How to Format Student Dress Rehearsals

Everyone is busy! ...

…so, how do you come up with a dress rehearsal/recital format that serves the beginner, will be successful for advanced students and comfortable for busy parents?

The format that serves my students best is a Friday dress rehearsal with assigned time slots, and two recitals on Saturday. The use of assigned time slots for the dress rehearsal is efficient! I run an on-time schedule by having the student arrive 10 minutes before their assigned time and I honor the schedule. Based on my philosophy and experience I feel it is best that the teacher leads all dress rehearsals. I am happy to give of my time as a professional musician to my students and this is the standard I offer at my studio.

What is expected of the student at dress rehearsal? I prepare students to be ready to run their solo with the accompaniment and then address any minor ensemble issues. The dress rehearsal is not a lesson so I focus on performance, musical expression, and also reinforce a productive and positive attitude in the student. Performing at recitals is a celebration of the student’s musical journey and my approach is upbeat and encouraging.

How much time does each student need for dress rehearsal? The answer depends on the student’s ability level and the repertoire.

Beginning to Intermediate

I have found that students in Suzuki volume 1 and my littlest ones only need a 5 minute time slot. They come in, meet the accompanist, tune and they then perform their solo. Then, there is still time to either do it once more or just practice the start. We also practice taking a proper bow after rest position. For students playing longer solos in volume 2 and all solos in volume 3, I always schedule a 10 minute slot. That gives us time to run the solo and rehearse a few areas. If it goes perfectly then we have time to run the solo a second time, but that is usually not necessary for their comfort.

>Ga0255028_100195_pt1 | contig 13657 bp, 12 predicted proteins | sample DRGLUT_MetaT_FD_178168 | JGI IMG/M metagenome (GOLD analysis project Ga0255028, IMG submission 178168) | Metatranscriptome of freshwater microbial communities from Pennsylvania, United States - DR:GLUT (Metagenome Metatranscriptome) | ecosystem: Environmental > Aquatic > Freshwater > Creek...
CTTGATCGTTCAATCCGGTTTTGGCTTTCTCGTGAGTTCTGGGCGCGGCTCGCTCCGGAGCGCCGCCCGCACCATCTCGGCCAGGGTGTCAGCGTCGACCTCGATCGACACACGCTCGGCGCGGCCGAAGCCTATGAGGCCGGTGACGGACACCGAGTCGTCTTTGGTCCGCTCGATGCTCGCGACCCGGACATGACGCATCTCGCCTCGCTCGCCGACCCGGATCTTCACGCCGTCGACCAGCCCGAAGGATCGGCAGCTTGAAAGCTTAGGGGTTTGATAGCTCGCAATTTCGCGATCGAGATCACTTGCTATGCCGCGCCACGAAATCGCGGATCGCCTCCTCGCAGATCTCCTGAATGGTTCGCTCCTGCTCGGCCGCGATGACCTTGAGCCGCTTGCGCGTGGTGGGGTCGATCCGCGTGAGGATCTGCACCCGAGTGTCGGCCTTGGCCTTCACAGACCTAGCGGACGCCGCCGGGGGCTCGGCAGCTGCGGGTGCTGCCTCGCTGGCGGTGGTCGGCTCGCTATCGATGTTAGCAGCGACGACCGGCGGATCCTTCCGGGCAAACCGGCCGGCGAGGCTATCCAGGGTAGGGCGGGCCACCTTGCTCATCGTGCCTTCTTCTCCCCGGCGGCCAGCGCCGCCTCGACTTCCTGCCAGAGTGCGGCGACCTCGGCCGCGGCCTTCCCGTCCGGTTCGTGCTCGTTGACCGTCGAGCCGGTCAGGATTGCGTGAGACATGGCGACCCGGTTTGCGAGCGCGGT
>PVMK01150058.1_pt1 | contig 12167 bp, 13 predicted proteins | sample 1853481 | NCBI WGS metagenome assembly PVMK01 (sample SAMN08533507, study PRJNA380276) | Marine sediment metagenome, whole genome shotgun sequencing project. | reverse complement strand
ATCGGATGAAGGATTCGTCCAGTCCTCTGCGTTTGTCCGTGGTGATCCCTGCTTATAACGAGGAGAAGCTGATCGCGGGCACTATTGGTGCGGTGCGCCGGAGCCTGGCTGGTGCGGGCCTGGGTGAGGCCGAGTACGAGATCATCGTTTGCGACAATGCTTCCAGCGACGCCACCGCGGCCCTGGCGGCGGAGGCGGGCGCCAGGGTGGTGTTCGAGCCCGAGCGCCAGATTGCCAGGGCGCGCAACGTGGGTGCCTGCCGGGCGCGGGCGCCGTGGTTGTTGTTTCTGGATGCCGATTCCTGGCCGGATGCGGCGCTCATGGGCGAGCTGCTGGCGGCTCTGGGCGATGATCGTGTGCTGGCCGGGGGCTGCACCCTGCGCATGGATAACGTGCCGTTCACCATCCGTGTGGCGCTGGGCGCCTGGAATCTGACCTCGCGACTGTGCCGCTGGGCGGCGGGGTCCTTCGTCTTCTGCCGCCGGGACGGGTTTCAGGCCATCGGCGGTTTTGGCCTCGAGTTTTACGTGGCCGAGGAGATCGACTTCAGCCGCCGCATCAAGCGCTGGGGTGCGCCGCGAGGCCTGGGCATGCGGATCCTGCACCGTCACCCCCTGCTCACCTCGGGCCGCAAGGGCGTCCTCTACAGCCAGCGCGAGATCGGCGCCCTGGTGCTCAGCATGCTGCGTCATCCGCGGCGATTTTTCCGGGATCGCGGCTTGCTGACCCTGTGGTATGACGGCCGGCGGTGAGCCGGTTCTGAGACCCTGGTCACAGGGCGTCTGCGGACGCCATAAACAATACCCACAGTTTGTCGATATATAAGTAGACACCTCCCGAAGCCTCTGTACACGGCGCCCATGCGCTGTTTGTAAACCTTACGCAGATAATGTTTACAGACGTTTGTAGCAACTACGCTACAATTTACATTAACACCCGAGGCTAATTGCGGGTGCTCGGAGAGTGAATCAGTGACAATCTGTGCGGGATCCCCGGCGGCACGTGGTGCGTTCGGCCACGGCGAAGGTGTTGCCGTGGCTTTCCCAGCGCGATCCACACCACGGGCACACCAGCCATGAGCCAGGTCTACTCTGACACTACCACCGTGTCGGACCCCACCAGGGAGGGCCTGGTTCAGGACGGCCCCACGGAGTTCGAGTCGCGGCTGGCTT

Strong Intermediate to Advanced:

Dress Rehearsal

Students playing at a volume 4 level or higher (or repertoire outside of Suzuki), are scheduled for a 15 or 20 minute dress rehearsal to accommodate the more complex repertoire. Advanced solos are longer and we need time to cover various segments and rehearse transitions, ritards, phrasing and musicality. The student also needs to be comfortable with entrances after tutti sections.


Additional Rehearsal for Advanced Repertoire:

My most advanced students need more rehearsal time than just a run through. I accommodate this by doing an additional rehearsal with the accompanist a week prior; lengths vary from 20 minutes to 45 minutes. This format gives the students enough preparation to have a successful recital experience. For works that are quite long like the first movement of the Mendelssohn concerto, I assign the student to rehearse at least 1-2x prior to the first required rehearsal. This is with the pianist only which helps them learn independence by leading that rehearsal.


Performing at Both Recitals:

For my most advanced students that absolutely love to perform, I offer the opportunity to play at both recitals. Usually, this is a bigger work like Czardas followed by something shorter and fun. For this special consideration I allow a 25 minute dress rehearsal to run both works.


Quick Reference for Recommended Time Allotted:

  • 5 minutes for all beginners thru Suzuki Volume 1
  • 10 minutes for longer solos in Suzuki Volume 2 and all of Volume 3
  • 15 minutes for Suzuki Volume 4 and Intermediate/Advanced repertoire
  • 20 minutes for advanced repertoire and longer concerto movements
  • 25 minutes for the most advanced works and those performing at both recitals (which would include a long work and a short)

With careful consideration of the time a student truly needs to rehearse, I have been able to keep my total dress rehearsal time to approximately four to five hours with a couple of short breaks. This works for me in serving up to 25 performers.

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